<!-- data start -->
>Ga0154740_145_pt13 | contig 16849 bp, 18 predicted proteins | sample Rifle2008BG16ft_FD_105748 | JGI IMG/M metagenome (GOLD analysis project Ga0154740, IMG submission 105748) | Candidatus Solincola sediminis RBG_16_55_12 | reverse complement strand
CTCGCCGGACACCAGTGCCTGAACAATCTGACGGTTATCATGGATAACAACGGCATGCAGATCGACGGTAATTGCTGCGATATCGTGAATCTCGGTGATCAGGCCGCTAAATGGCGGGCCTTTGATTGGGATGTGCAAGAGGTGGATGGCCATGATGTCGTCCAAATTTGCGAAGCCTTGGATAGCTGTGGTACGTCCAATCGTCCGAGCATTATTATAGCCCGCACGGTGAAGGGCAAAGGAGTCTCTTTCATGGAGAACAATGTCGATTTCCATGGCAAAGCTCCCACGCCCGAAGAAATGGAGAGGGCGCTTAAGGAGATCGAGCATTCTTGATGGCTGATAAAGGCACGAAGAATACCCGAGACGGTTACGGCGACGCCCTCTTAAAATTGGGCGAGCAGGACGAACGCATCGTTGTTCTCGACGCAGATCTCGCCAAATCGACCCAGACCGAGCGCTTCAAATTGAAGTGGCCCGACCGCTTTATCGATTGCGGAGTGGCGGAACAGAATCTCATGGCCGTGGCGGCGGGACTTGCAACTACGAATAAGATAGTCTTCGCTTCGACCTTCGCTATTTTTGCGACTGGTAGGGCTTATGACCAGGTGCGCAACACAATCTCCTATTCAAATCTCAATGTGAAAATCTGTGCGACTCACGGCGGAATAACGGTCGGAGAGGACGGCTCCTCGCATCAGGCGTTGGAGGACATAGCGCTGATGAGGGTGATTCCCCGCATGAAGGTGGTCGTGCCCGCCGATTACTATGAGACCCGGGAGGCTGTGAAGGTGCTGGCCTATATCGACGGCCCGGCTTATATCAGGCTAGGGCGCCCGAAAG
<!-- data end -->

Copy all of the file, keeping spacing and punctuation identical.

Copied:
>Ga0154740_145_pt13 | contig 16849 bp, 18 predicted proteins | sample Rifle2008BG16ft_FD_105748 | JGI IMG/M metagenome (GOLD analysis project Ga0154740, IMG submission 105748) | Candidatus Solincola sediminis RBG_16_55_12 | reverse complement strand
CTCGCCGGACACCAGTGCCTGAACAATCTGACGGTTATCATGGATAACAACGGCATGCAGATCGACGGTAATTGCTGCGATATCGTGAATCTCGGTGATCAGGCCGCTAAATGGCGGGCCTTTGATTGGGATGTGCAAGAGGTGGATGGCCATGATGTCGTCCAAATTTGCGAAGCCTTGGATAGCTGTGGTACGTCCAATCGTCCGAGCATTATTATAGCCCGCACGGTGAAGGGCAAAGGAGTCTCTTTCATGGAGAACAATGTCGATTTCCATGGCAAAGCTCCCACGCCCGAAGAAATGGAGAGGGCGCTTAAGGAGATCGAGCATTCTTGATGGCTGATAAAGGCACGAAGAATACCCGAGACGGTTACGGCGACGCCCTCTTAAAATTGGGCGAGCAGGACGAACGCATCGTTGTTCTCGACGCAGATCTCGCCAAATCGACCCAGACCGAGCGCTTCAAATTGAAGTGGCCCGACCGCTTTATCGATTGCGGAGTGGCGGAACAGAATCTCATGGCCGTGGCGGCGGGACTTGCAACTACGAATAAGATAGTCTTCGCTTCGACCTTCGCTATTTTTGCGACTGGTAGGGCTTATGACCAGGTGCGCAACACAATCTCCTATTCAAATCTCAATGTGAAAATCTGTGCGACTCACGGCGGAATAACGGTCGGAGAGGACGGCTCCTCGCATCAGGCGTTGGAGGACATAGCGCTGATGAGGGTGATTCCCCGCATGAAGGTGGTCGTGCCCGCCGATTACTATGAGACCCGGGAGGCTGTGAAGGTGCTGGCCTATATCGACGGCCCGGCTTATATCAGGCTAGGGCGCCCGAAAG